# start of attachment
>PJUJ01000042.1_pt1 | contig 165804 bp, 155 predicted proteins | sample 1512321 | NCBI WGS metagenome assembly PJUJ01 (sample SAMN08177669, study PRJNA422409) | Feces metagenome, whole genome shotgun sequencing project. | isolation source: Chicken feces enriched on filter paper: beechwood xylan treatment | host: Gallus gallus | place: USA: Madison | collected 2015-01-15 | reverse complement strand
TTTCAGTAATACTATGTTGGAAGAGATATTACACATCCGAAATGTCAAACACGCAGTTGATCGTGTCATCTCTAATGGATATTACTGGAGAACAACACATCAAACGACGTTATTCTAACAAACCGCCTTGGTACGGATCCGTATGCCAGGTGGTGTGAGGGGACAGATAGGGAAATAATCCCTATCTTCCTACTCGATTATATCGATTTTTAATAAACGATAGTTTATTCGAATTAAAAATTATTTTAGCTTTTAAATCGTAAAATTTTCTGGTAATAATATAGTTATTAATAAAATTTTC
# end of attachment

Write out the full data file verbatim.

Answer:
>PJUJ01000042.1_pt1 | contig 165804 bp, 155 predicted proteins | sample 1512321 | NCBI WGS metagenome assembly PJUJ01 (sample SAMN08177669, study PRJNA422409) | Feces metagenome, whole genome shotgun sequencing project. | isolation source: Chicken feces enriched on filter paper: beechwood xylan treatment | host: Gallus gallus | place: USA: Madison | collected 2015-01-15 | reverse complement strand
TTTCAGTAATACTATGTTGGAAGAGATATTACACATCCGAAATGTCAAACACGCAGTTGATCGTGTCATCTCTAATGGATATTACTGGAGAACAACACATCAAACGACGTTATTCTAACAAACCGCCTTGGTACGGATCCGTATGCCAGGTGGTGTGAGGGGACAGATAGGGAAATAATCCCTATCTTCCTACTCGATTATATCGATTTTTAATAAACGATAGTTTATTCGAATTAAAAATTATTTTAGCTTTTAAATCGTAAAATTTTCTGGTAATAATATAGTTATTAATAAAATTTTC